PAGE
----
About the read path
A description and illustration of the Cassandra read path.
When a read request for a row comes in to a node, the row must be combined from all SSTables on that node that contain columns from the row in question, as well as from any unflushed memtables, to produce the requested data. This diagram depicts the read path of a read request, continuing the example in The write path of an update:
For example, you have a row of user data and need to update the user email address. Cassandra doesn't rewrite the entire row into a new data file, but just puts new email address in the new data file. The user name and password are still in the old data file.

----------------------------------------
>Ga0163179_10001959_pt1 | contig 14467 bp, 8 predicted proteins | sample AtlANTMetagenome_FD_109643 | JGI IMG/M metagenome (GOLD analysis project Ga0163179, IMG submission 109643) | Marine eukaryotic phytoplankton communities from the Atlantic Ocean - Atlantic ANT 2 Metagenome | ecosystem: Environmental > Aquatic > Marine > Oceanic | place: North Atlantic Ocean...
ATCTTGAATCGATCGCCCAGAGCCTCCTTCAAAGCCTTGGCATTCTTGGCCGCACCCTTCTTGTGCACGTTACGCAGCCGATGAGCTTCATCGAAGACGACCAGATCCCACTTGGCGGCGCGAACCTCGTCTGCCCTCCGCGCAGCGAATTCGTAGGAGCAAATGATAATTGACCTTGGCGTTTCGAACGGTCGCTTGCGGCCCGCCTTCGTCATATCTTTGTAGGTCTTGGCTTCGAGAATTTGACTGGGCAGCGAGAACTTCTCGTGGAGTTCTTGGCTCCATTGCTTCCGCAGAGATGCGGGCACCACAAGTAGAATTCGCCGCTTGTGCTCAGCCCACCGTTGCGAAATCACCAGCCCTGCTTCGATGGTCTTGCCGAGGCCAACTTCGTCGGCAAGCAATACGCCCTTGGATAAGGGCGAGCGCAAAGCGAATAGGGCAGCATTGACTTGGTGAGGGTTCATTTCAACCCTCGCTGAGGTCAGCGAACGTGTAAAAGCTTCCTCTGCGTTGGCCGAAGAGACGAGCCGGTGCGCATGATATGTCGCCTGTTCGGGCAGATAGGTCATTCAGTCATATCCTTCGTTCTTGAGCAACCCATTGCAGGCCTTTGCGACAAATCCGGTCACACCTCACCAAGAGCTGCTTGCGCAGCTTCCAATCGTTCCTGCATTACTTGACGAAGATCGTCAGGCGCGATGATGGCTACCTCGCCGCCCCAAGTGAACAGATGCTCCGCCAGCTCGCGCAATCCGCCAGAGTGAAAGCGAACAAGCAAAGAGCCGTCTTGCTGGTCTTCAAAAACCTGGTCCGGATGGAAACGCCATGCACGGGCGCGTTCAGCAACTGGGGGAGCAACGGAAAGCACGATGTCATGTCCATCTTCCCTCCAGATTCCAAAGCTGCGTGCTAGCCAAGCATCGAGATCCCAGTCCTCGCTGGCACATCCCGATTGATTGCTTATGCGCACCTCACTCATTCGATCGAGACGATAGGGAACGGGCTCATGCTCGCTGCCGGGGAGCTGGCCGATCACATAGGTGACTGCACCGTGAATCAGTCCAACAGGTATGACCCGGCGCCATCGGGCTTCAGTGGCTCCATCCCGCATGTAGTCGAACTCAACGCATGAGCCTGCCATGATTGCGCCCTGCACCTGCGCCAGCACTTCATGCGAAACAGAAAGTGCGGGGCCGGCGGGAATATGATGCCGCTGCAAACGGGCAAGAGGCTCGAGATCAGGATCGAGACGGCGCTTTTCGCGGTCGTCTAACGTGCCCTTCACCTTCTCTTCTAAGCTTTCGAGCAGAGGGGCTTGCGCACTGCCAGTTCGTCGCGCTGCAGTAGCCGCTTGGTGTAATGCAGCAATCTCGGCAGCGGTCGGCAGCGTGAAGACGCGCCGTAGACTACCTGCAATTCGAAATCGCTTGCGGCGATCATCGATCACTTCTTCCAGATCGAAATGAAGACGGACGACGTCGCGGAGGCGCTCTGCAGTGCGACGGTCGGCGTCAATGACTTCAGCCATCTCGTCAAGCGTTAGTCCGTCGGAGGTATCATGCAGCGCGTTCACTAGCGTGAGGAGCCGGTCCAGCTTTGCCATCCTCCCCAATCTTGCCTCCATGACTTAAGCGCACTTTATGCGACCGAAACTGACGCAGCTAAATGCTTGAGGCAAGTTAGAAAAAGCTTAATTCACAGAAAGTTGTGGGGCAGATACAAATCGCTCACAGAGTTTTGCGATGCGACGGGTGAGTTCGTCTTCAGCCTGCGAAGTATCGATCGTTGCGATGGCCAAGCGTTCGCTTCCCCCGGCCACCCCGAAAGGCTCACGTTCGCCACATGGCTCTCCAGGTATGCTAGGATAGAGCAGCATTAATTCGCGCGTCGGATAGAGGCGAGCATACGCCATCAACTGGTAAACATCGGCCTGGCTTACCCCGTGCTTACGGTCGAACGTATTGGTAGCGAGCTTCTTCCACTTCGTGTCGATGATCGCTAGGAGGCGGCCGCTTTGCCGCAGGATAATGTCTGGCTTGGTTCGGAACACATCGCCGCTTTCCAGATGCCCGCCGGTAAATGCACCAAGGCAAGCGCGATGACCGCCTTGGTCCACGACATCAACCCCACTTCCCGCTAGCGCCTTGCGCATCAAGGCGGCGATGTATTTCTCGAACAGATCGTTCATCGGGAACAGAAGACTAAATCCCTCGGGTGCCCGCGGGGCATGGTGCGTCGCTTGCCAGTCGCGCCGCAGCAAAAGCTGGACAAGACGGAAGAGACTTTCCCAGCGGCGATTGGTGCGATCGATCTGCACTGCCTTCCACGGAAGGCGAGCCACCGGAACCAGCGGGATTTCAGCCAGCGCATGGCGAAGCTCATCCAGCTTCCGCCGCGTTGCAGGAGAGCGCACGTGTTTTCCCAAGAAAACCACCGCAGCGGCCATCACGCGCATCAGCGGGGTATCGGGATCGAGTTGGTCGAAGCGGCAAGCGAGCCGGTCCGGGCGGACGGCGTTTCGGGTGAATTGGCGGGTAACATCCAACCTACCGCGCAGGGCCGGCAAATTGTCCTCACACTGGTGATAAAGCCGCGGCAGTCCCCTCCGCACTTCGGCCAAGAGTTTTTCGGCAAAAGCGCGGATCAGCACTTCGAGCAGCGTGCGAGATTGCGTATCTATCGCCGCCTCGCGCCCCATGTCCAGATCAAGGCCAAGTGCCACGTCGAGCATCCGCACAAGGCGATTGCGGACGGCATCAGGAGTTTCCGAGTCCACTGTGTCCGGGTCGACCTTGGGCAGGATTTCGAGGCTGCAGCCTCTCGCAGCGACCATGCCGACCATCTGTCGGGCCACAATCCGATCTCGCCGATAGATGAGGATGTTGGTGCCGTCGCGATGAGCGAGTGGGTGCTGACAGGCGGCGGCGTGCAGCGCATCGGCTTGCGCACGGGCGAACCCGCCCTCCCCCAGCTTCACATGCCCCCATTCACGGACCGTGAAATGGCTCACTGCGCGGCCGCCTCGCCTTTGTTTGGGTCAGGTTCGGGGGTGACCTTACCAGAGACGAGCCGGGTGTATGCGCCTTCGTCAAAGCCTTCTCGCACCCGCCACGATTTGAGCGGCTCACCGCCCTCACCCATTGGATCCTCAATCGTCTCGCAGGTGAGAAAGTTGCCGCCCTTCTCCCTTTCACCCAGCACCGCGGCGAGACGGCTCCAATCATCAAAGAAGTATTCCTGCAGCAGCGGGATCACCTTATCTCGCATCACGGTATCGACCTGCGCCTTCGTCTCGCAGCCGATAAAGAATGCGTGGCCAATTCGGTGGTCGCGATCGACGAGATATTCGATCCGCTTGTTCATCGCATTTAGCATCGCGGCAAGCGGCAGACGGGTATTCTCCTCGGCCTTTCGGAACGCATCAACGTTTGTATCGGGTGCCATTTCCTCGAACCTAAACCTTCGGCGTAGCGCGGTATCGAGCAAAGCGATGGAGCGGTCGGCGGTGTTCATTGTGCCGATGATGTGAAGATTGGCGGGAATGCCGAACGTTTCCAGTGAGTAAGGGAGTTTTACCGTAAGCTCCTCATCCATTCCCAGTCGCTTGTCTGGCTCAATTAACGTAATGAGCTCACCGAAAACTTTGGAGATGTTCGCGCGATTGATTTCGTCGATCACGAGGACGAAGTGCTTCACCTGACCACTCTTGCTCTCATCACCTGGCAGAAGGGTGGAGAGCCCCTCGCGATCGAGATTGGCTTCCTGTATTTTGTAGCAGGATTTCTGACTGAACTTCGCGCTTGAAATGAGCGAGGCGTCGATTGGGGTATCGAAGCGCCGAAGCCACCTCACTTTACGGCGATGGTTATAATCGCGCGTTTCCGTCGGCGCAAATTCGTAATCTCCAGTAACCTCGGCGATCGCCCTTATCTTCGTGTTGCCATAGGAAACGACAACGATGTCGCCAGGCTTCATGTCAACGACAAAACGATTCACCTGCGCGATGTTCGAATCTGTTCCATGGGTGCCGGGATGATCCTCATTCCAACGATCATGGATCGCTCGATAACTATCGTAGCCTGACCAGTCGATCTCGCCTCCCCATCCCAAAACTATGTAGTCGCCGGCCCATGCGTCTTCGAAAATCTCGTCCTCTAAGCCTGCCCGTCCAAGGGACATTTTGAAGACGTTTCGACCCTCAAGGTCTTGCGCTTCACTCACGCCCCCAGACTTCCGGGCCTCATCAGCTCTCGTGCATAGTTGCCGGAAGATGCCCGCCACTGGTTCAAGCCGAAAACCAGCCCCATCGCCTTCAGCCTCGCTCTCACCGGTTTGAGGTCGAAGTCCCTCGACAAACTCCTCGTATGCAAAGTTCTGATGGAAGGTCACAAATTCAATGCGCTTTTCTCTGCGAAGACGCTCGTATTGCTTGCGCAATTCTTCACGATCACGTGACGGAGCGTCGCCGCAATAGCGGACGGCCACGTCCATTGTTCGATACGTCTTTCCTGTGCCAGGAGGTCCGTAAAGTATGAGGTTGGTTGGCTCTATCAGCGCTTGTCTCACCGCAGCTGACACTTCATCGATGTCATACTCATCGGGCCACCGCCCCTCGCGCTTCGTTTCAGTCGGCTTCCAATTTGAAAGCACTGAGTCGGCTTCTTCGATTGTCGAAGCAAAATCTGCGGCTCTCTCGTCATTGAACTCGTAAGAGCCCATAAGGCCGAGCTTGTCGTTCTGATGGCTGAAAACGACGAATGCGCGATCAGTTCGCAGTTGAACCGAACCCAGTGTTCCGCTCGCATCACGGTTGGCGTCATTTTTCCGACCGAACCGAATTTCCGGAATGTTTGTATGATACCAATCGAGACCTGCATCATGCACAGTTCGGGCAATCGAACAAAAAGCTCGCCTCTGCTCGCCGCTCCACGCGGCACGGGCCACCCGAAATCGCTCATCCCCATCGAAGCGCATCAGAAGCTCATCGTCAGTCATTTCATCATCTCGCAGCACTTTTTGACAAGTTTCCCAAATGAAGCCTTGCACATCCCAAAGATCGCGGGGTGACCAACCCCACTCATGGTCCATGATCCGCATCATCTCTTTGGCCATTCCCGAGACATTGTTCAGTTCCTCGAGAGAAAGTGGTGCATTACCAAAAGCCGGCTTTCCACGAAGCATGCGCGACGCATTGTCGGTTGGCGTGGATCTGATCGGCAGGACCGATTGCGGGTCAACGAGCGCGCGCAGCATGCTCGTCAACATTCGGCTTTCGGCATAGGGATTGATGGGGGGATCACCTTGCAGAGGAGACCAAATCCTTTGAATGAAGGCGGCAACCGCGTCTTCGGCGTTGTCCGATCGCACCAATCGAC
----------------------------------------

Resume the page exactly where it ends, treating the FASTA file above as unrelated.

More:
The red lines in the SSTables in this diagram are fragments of a row that Cassandra needs to combine to give the user the requested results. Cassandra caches the merged value, not the raw row fragments. That saves some CPU and disk I/O.
The row cache is a write-through cache, so if you have a cached row and you update that row, it will be updated in the cache and you still won't have to merge that again.
For a detailed explanation of how client read and write requests are handled in Cassandra, also see Client requests.